One of the criticisms levelled at the Finch report was that it supported the gold model of open access (OA) without also acknowledging concerns about the quality of some open-access journals. To address this concern, researchers in the Netherlands are developing quality indicators for OA journals. The indicators, looking at the quality of the editorial board and the peer-review process, will be combined to create a quality test for new journals. The measures will be assessed by a group representing funders, editors and publishers during Open Access Week (October 2012).
Despite its failings, peer review remains a fundamental component of science editing and publishing. A recent article in Clinical Chemistry article looked at ways of recruiting and keeping peer reviewers. The journal's deputy editor, Thomas Annesley, explores the seven most common reasons (excuses) given by potential peer reviewers when declining an invitation. These range from “I have too little experience to be a good reviewer” to “I need to understand the entire study to serve as a peer reviewer”, and Annesley provides a counter-argument for each. Another recent article, in Learned Publishing [requires subscription], proposes the development of a reviewer effectiveness index.
Writing a research paper is one thing; getting it published and read is another matter. Choosing a suitable journal has always been a challenge for researchers, but with the increasing number of journals and alternate publishing avenues available, that choice may be harder than ever. Journal editors can and do give guidance, but it can be difficult to know where to start. Edanz, the editing services company, has a new tool called the Journal Advisor, which uses “cutting edge semantic technology” to pick a suitable journal for your manuscript. A similar tool, JANE (Journal/Author Name Estimator) was developed a few years ago by the Dutch Biosemantics Group. So how do the systems compare? I asked both to suggest a journal based on the abstract of a certain well-known 1953 paper by Crick & Watson, and I received completely different top-10 suggestions from the two systems. Maybe helpful colleagues still have a role to play?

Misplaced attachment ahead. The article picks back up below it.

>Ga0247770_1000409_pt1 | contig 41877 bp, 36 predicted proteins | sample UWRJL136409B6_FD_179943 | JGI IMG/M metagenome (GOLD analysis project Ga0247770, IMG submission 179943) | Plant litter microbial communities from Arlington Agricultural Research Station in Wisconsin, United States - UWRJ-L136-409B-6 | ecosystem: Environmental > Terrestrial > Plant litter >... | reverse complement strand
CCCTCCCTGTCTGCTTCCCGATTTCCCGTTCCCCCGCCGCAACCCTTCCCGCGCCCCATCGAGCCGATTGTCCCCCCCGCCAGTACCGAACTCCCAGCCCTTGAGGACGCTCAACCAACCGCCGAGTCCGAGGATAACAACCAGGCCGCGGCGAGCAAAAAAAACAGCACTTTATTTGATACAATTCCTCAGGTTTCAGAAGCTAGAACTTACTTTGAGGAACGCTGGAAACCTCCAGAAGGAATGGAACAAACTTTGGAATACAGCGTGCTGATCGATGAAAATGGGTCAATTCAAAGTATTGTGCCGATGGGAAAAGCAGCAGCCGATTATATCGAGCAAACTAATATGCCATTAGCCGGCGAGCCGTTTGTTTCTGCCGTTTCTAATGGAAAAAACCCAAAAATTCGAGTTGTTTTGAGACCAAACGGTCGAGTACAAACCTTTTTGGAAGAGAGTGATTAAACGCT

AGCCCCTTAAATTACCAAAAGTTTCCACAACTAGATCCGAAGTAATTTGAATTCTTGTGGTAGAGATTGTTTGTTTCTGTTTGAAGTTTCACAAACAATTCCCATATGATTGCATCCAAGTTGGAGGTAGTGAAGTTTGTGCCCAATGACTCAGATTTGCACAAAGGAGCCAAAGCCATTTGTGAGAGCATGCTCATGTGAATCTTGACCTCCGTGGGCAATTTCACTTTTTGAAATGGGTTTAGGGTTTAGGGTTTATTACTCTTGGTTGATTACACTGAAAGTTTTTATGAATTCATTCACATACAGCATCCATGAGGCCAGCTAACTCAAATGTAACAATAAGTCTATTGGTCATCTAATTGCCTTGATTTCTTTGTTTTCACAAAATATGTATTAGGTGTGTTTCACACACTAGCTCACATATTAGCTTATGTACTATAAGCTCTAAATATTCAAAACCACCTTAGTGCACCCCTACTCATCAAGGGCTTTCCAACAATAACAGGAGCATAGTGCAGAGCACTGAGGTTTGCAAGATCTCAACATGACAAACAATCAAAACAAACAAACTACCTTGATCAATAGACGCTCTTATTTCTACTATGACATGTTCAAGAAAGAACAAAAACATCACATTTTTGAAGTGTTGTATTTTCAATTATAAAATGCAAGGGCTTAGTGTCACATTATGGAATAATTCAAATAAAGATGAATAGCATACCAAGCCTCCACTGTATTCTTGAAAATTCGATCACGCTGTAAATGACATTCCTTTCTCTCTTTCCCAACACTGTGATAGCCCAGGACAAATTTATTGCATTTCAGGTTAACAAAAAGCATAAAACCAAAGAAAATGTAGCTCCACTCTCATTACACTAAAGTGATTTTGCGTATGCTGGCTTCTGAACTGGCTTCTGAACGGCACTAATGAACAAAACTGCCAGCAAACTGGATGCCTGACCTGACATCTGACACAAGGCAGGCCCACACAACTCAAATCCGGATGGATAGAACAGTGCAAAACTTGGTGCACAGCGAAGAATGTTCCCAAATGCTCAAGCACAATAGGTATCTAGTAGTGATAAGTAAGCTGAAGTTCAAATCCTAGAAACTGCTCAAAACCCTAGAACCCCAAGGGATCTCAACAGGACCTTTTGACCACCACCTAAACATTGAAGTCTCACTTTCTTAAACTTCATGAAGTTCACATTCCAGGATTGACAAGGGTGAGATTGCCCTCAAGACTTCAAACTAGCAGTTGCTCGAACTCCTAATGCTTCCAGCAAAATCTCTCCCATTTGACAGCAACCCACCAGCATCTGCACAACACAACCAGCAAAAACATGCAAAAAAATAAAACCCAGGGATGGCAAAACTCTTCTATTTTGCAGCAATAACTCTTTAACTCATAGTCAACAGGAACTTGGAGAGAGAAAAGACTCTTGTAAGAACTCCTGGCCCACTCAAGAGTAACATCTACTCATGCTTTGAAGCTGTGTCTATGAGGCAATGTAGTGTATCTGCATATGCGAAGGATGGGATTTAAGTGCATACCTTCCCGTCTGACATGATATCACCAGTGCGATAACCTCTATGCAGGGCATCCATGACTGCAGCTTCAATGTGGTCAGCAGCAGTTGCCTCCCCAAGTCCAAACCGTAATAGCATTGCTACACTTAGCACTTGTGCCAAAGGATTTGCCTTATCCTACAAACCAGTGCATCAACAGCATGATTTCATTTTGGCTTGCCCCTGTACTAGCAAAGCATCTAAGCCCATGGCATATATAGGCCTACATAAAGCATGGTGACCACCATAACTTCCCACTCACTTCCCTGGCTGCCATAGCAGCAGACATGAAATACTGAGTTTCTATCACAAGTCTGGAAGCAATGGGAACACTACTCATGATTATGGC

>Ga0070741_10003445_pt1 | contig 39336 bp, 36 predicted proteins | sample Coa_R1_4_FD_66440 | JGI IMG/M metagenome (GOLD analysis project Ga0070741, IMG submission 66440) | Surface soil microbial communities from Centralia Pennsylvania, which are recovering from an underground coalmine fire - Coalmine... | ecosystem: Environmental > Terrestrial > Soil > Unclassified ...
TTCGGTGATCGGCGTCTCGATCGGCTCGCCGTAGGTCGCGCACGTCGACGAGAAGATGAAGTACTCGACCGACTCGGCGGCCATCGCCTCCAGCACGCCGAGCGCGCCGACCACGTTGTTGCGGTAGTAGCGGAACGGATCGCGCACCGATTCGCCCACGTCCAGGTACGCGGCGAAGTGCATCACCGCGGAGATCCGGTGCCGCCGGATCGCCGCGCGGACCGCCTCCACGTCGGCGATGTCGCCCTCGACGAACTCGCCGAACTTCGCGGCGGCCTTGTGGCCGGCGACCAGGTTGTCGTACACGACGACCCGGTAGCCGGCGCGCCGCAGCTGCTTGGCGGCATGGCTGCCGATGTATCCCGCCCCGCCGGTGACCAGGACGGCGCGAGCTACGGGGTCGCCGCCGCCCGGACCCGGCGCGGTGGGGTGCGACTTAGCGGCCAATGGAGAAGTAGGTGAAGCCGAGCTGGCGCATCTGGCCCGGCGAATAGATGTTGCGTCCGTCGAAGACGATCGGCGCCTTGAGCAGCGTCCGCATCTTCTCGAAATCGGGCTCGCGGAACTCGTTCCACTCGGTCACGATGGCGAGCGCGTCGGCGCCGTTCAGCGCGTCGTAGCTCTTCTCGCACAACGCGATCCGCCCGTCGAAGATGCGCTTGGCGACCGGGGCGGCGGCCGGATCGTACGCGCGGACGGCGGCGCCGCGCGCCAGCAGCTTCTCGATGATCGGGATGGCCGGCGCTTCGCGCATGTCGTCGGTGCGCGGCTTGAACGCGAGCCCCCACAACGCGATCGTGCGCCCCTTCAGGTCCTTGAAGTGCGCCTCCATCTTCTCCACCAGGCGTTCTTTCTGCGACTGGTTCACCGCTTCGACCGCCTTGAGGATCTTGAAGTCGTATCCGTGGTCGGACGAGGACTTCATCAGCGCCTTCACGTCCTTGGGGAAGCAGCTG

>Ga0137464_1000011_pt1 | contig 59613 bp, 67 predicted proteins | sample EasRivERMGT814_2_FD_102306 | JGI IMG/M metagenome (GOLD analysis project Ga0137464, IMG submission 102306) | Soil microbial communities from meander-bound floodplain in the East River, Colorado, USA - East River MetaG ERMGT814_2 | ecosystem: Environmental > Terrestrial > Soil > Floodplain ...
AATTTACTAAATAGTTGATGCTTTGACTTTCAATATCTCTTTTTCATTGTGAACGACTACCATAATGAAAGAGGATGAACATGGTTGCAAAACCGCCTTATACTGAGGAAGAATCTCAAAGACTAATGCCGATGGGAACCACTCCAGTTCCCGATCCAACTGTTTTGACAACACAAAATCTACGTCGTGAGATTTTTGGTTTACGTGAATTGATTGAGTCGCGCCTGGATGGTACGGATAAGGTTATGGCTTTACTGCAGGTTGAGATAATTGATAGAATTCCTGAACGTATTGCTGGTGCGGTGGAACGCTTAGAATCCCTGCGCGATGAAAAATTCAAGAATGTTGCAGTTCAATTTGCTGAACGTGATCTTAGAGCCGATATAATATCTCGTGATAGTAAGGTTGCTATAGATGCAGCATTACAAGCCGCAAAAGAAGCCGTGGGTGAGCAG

FundRef is a new project that builds on a collaboration between publishers and funding agencies. The project, supported by CrossRef, aims to standardise how funding sources are reported in research articles. Funding statements in journal articles vary widely and make it difficult for funders to track the output of their funding streams. The project will explore how publishers and manuscript tracking system vendors can use standardised metadata for funding sources based on a taxonomy developed at Elsevier.
The publishers of the two biggest science journals, Nature and Science, have announced that they will make available the reference lists of those journals' articles for use in an Open Citations project developed by JISC, the organisation that promotes digital technologies in British academic institutions. Nature Publishing Group (NPG) had already launched its own linked data platform and developers portal and is the first commercial publisher to contribute to the Open Citations project. The American Association for the Advancement of Science, the publisher of Science, and Oxford University Press, have joined NPG in making the reference lists from a number of journals available for the project. The CrossRef Cited-By Linking service will be used to integrate these publishers' reference lists with the existing database.